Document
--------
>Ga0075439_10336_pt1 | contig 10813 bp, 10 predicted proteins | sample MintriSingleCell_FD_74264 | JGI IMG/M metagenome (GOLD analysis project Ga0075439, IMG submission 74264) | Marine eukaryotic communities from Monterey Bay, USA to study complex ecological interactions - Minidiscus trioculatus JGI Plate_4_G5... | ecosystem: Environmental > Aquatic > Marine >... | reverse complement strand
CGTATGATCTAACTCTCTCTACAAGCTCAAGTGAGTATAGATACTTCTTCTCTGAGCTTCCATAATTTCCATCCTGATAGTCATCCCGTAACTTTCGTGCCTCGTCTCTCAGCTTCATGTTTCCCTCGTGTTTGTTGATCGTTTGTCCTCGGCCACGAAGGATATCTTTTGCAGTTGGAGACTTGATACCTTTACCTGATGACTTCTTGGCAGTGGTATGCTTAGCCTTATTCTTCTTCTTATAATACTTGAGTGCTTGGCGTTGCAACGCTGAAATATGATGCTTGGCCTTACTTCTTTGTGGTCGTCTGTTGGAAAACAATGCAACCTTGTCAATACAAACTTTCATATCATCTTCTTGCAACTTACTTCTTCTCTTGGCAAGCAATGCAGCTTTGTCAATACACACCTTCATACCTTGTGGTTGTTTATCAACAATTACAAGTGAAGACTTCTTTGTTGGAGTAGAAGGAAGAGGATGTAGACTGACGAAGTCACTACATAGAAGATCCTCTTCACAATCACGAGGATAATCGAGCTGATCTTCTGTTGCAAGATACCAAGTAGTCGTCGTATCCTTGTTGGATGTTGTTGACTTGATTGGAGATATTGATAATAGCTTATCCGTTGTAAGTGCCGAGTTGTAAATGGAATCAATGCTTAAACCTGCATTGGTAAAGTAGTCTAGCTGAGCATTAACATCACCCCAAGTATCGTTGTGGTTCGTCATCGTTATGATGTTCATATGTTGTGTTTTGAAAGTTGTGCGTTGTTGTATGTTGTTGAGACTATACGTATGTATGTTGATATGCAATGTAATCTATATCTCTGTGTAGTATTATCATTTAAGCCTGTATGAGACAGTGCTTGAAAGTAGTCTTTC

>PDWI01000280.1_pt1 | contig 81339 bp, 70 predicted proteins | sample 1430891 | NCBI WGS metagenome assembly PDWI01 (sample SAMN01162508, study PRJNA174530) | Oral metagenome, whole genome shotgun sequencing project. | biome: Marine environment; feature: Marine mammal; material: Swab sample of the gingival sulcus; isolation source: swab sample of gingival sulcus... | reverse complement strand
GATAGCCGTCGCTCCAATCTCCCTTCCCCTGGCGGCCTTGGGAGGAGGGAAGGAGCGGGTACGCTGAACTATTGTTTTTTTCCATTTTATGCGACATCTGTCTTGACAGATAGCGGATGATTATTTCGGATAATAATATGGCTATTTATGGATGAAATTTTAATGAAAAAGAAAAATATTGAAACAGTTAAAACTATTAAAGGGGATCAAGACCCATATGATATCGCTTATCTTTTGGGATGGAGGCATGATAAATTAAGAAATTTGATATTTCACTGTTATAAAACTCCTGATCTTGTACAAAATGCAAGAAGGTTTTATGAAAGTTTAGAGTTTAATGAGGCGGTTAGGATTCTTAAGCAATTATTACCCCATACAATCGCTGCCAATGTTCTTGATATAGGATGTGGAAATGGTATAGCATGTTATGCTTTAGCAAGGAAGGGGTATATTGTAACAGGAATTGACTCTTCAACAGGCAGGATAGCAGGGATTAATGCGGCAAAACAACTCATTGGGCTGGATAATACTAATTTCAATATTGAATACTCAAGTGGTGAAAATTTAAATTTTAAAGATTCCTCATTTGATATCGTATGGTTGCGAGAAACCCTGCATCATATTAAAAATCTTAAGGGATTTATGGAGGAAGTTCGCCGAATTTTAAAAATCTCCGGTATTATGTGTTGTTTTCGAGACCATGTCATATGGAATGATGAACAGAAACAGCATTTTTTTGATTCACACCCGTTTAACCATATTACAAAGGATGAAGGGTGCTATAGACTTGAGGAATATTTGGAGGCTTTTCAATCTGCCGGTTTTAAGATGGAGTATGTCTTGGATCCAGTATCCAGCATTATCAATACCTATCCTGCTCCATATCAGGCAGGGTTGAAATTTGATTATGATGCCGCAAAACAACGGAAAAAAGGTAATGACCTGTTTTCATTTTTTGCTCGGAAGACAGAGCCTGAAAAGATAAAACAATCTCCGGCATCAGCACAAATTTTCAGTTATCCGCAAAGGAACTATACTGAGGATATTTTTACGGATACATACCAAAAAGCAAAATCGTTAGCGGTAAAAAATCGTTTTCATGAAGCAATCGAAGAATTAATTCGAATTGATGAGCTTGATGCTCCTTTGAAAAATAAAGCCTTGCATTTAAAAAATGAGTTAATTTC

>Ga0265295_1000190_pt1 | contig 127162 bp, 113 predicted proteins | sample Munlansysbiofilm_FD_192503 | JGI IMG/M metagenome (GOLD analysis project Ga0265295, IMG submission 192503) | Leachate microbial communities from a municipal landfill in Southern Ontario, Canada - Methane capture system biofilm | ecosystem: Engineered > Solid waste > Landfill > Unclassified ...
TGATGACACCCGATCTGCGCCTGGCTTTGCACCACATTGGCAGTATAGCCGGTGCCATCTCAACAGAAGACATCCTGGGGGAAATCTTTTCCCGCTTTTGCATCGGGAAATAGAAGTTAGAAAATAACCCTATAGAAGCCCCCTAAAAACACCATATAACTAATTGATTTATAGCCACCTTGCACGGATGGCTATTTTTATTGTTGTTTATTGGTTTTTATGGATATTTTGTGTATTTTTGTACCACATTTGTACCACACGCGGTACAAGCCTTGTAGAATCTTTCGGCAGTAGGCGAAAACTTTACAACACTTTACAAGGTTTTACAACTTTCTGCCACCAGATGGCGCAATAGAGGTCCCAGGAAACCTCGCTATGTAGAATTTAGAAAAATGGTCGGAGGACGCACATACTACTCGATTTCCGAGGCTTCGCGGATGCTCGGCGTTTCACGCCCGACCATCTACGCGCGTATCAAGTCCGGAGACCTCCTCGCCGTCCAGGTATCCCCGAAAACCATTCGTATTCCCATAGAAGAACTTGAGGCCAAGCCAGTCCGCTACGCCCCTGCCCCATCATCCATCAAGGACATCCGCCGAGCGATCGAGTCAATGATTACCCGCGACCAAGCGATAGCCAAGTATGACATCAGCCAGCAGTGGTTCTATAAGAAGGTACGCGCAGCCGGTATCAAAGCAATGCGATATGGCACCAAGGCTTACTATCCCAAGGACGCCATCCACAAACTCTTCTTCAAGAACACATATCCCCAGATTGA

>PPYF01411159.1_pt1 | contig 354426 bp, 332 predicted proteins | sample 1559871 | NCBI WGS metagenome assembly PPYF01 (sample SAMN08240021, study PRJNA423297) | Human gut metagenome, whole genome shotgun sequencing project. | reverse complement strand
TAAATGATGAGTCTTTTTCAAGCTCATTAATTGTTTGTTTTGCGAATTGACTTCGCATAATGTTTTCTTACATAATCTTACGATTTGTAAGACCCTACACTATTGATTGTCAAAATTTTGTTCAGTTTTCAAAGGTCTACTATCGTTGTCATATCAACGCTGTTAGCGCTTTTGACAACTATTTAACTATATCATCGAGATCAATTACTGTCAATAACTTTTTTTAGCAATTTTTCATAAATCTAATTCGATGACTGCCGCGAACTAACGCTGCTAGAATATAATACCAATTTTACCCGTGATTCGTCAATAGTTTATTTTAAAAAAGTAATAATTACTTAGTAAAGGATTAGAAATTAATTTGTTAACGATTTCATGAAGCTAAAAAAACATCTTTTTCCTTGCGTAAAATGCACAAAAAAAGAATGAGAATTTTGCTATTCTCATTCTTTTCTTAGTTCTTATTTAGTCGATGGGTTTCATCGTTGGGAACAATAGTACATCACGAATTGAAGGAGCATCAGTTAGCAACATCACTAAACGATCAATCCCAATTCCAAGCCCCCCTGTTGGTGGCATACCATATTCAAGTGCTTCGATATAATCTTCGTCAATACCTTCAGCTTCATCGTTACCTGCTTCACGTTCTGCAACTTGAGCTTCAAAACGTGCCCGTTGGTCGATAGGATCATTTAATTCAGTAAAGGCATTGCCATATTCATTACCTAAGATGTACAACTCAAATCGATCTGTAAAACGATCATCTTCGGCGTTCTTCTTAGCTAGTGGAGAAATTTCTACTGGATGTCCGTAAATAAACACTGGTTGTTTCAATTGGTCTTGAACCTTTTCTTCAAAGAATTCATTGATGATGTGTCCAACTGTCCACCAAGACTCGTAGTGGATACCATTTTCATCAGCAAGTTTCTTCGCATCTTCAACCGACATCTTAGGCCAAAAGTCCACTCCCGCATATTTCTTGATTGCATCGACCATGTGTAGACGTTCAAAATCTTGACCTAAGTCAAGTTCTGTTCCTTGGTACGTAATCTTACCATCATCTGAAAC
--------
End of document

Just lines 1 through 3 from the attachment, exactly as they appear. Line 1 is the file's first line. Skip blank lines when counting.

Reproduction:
>Ga0075439_10336_pt1 | contig 10813 bp, 10 predicted proteins | sample MintriSingleCell_FD_74264 | JGI IMG/M metagenome (GOLD analysis project Ga0075439, IMG submission 74264) | Marine eukaryotic communities from Monterey Bay, USA to study complex ecological interactions - Minidiscus trioculatus JGI Plate_4_G5... | ecosystem: Environmental > Aquatic > Marine >... | reverse complement strand
CGTATGATCTAACTCTCTCTACAAGCTCAAGTGAGTATAGATACTTCTTCTCTGAGCTTCCATAATTTCCATCCTGATAGTCATCCCGTAACTTTCGTGCCTCGTCTCTCAGCTTCATGTTTCCCTCGTGTTTGTTGATCGTTTGTCCTCGGCCACGAAGGATATCTTTTGCAGTTGGAGACTTGATACCTTTACCTGATGACTTCTTGGCAGTGGTATGCTTAGCCTTATTCTTCTTCTTATAATACTTGAGTGCTTGGCGTTGCAACGCTGAAATATGATGCTTGGCCTTACTTCTTTGTGGTCGTCTGTTGGAAAACAATGCAACCTTGTCAATACAAACTTTCATATCATCTTCTTGCAACTTACTTCTTCTCTTGGCAAGCAATGCAGCTTTGTCAATACACACCTTCATACCTTGTGGTTGTTTATCAACAATTACAAGTGAAGACTTCTTTGTTGGAGTAGAAGGAAGAGGATGTAGACTGACGAAGTCACTACATAGAAGATCCTCTTCACAATCACGAGGATAATCGAGCTGATCTTCTGTTGCAAGATACCAAGTAGTCGTCGTATCCTTGTTGGATGTTGTTGACTTGATTGGAGATATTGATAATAGCTTATCCGTTGTAAGTGCCGAGTTGTAAATGGAATCAATGCTTAAACCTGCATTGGTAAAGTAGTCTAGCTGAGCATTAACATCACCCCAAGTATCGTTGTGGTTCGTCATCGTTATGATGTTCATATGTTGTGTTTTGAAAGTTGTGCGTTGTTGTATGTTGTTGAGACTATACGTATGTATGTTGATATGCAATGTAATCTATATCTCTGTGTAGTATTATCATTTAAGCCTGTATGAGACAGTGCTTGAAAGTAGTCTTTC

>PDWI01000280.1_pt1 | contig 81339 bp, 70 predicted proteins | sample 1430891 | NCBI WGS metagenome assembly PDWI01 (sample SAMN01162508, study PRJNA174530) | Oral metagenome, whole genome shotgun sequencing project. | biome: Marine environment; feature: Marine mammal; material: Swab sample of the gingival sulcus; isolation source: swab sample of gingival sulcus... | reverse complement strand